THE BLOG
09/11/2013 03:20 pm ET | Updated Nov 11, 2013

The Sound of Social

There are 24,000 sensory cells within our ears. This sounds like a lot. Sound triggers our memory and our emotions, it is how we listen to each other and to the rhythms of life. But it is so often overpowered by vision. Our eyes, after all, are composed of 120 million rods and 6-7 Million cones for detecting the range of the color spectrum. It's "eye candy" not "ear candy" and it's the visual we are referring to with expressions like "I couldn't turn away." I tend to think that our virtual lives are a rendition of desires and interests in a mappable, trackable and exponential form. In which case, the fact that 100 hours of video is uploaded each minute to YouTube and 6 Billion hours of video watched a month, means that we love the moving image. We love to watch it, and we love to make it.

Music, however, is the most powerful art form in my opinion. You might ask yourself: Why would a filmmaker say such a thing? Because I, too, have experienced the lyrics to a song mysteriously in my head, word for word, even though I never consciously heard the song or memorized the lyrics. It has subliminal power greater than film or any visual medium. Songs play alongside while we do other things, like a soundtrack to our lives - turning our innermost feelings into cinematic climax - bringing us up, or taking us down. We can use music to mirror or modulate our emotions, nearly instantly. It leads us deeply into our own psyches and imaginations, and we can create a visual world within our minds through the act of listening to a song or even story. We don't need to stop and set aside time to watch it or look at it. We can be driving, cooking, talking, folding laundry - and be transported.

I labor over my films, sometimes for decades, to create 90-minute experiences that will open hearts and minds. A song can do that in a couple of minutes. And sound is the most important element to capture when making documentaries. You must catch the sound as a scene unfolds. The image can be captured later in most cases, or replaced with a perfect metaphorical rendering - but without the sound, you missed it. It has subliminal power... we remember lyrics very precisely without even realizing it. I created a series for VH1 in the year 2000 called SOUND AFFECTS for which I interviewed 250 people of all walks of life across America about the most pivotal moment in their lives and how a song affected them, sometimes literally saving their lives, or mirroring the pain and thereby mitigating the loneliness. I found that whether it was love, war, divorce, life-altering injury, or death, a song becomes crucial to us at the greatest and worst moments of our lives. Not a movie, or a painting or a book - those all help and can change the course of our lives - but music is the magic medicine that you might not even know your taking.

Speaking of magic, the greatest shift in the history of mankind is just getting underway thanks to the infinitely expansive and disruptive Internet, because it connects us through time and space, and it doesn't matter what we look like or what time we show up - it is there and the truth can't be kept from us, and we can't be kept from each other any longer. Obviously this powerful super highway is often not used for accelerated progress, but instead can be overrun by the video stimulation that tends to clog it's many channels. One of the pitfalls of eye candy can be that it keeps us on the surface, whereas to listening - free from the distraction of the image can reach us more directly - and ironically, cut through the noise.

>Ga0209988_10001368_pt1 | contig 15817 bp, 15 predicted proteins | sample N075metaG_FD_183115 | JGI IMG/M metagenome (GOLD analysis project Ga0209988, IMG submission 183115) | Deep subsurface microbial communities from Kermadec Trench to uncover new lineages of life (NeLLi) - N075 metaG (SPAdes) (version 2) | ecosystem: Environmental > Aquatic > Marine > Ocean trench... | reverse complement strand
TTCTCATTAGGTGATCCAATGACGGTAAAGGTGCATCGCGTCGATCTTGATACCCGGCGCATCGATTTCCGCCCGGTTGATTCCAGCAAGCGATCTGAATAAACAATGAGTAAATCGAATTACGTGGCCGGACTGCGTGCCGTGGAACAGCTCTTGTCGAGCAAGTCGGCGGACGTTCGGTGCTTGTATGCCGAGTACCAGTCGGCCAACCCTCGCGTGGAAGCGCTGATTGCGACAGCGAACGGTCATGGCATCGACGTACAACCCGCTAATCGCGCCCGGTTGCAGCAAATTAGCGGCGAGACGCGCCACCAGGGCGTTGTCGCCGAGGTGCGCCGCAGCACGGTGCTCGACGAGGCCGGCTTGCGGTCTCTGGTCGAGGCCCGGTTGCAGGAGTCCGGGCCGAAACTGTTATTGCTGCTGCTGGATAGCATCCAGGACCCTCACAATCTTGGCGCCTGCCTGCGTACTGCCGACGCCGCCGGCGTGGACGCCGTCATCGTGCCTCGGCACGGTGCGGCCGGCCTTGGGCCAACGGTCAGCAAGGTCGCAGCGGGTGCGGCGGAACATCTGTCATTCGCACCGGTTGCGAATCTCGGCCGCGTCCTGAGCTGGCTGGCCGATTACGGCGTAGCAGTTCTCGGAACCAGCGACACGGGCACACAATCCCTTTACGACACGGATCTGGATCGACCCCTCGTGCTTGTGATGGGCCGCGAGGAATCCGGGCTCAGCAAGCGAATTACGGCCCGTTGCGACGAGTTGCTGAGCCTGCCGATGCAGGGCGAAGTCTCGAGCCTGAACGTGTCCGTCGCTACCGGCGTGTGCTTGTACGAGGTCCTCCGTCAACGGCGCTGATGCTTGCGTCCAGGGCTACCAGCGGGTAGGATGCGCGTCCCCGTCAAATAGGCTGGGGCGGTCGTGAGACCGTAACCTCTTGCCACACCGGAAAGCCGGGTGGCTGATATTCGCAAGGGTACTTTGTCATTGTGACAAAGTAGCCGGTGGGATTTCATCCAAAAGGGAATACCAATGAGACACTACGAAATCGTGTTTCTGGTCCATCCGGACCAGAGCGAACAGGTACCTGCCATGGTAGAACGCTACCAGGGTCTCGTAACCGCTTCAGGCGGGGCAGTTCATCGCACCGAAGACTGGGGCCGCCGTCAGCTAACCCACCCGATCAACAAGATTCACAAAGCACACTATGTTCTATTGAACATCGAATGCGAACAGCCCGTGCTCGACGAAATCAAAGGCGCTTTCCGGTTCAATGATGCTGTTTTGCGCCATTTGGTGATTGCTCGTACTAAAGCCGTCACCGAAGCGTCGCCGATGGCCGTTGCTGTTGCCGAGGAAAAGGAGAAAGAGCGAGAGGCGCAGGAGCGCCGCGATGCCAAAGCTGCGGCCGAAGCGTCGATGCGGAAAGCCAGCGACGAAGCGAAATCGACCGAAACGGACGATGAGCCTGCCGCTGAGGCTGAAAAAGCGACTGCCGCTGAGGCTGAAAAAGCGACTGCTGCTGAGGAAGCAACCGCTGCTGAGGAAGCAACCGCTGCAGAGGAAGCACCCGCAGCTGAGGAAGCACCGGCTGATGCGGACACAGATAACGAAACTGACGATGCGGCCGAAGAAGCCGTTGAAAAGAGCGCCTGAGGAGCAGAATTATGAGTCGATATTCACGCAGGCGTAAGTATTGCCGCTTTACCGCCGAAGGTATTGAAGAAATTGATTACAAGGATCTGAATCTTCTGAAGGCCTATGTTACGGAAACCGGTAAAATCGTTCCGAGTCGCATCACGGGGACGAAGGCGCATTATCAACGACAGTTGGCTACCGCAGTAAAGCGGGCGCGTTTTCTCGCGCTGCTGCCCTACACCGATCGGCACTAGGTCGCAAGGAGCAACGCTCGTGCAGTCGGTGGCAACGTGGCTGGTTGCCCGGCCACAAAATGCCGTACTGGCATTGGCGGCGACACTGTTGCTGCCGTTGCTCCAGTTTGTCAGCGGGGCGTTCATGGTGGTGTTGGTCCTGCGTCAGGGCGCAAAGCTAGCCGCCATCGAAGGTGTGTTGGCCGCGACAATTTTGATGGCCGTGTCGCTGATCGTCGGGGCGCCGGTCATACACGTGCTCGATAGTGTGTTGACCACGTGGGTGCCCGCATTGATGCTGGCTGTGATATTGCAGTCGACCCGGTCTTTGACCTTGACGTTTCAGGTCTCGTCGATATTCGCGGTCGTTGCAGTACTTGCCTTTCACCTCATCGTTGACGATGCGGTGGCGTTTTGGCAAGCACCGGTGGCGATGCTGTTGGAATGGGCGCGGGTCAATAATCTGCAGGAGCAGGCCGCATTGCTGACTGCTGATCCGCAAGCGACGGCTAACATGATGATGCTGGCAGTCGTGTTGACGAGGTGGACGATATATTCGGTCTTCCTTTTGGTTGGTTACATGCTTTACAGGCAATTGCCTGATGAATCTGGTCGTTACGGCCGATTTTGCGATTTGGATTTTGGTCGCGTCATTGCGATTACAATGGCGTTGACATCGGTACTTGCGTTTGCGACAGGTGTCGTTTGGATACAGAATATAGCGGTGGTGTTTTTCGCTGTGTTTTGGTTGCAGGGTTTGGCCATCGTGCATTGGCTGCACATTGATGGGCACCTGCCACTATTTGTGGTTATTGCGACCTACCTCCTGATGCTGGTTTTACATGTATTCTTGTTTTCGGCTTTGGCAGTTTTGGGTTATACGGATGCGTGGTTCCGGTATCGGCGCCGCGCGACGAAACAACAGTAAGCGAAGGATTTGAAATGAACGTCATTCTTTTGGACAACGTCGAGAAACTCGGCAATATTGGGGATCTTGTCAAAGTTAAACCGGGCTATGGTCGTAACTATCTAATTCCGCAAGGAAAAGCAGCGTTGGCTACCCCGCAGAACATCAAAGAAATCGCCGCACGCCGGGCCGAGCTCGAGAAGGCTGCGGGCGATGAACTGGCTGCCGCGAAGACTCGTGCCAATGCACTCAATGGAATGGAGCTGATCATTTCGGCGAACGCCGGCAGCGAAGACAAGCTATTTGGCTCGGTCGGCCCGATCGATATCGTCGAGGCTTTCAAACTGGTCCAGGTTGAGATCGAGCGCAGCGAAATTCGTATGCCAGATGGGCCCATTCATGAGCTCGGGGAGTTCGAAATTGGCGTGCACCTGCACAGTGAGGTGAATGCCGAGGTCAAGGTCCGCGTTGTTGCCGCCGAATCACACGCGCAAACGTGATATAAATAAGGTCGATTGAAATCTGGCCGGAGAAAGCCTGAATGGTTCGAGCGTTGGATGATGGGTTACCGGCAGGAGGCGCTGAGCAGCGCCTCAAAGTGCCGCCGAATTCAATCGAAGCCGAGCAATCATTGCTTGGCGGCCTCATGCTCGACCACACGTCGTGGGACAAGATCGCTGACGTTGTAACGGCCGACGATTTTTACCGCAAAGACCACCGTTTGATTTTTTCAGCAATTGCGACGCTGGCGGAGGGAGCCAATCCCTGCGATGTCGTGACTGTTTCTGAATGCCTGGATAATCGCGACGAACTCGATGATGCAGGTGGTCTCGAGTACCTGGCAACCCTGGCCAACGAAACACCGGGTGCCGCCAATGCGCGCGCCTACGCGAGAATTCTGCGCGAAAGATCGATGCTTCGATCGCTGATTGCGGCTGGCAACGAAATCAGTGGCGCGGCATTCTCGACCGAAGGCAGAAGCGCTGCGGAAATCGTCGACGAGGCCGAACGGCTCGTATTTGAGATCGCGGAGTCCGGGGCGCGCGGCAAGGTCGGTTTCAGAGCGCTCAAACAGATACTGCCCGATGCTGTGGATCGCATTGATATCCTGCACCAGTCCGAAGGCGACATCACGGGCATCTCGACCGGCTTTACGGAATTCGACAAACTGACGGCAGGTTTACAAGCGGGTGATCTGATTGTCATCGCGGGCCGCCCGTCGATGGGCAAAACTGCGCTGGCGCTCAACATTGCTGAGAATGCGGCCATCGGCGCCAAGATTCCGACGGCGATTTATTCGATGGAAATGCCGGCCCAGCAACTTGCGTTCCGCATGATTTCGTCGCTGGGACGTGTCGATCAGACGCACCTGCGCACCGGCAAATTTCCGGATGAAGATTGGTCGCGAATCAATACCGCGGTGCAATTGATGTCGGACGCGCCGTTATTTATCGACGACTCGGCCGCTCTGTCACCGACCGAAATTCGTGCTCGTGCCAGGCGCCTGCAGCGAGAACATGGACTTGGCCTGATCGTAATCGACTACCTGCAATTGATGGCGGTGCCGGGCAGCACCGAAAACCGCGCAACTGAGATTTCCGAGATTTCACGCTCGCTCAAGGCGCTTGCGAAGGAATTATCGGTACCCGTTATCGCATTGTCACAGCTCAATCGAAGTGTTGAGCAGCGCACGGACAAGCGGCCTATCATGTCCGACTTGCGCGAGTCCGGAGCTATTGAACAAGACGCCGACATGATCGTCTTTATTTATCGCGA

photo w alex
Ondi and Alex Ljung

A Swedish student of engineering, Alex Ljung, who loved to hack new inventions (like shoes that make different sounds depending on your mood or a ping-pong table that makes noise as you rally) identified that the mighty Internet was servicing video far more than it was catering to pure sound. In fact there was no social site for sound. Social networking at its best provides a platform for collaboration, but it simply had no site dedicated to sound - where people could truly collaborate, no matter their size, look, age or social status. Like many brilliant and transformative startup ideas, it was born out of the need to solve a personal problem: Alex wanted to create music with his friend, Eric Wahlforss, and describing the parts of the songs they wanted to edit and the changes they wanted to make proved frustrating, so together they figured out ways to visualize the tracks and lodge comments into them - and Soundcloud was formed. Today one can hear any individuals original recordings, or follow international news on an unadulterated sonic basis via Soundcloud. For example, thousands followed the 2012 U.S. Presidential Race free from the imagery via Soundcloud - and they could comment on specific parts of speeches, remix the audio, create original compositions inspired by the tumultuous race.

I met Alex at a Summit Series weekend retreat in Utah, and sat together on the grass under a tree and traded life stories. We realized how we both shared the irrational drive to try things that hand't been tried before, or to combine different elements to make something new and cool and interesting. I realized that this young wizard had good tips to share on how to stay safe from stagnation or self-doubt - both the enemies of innovation. I made sure to get myself and my crew from A Total Disruption to Soundcloud HQ in San Francisco with a camera to record the history of Alex's social site for sound - now at 180 million users - and to record his insights for all of the creators who are currently trying to make their own disruptive impact on our wired world.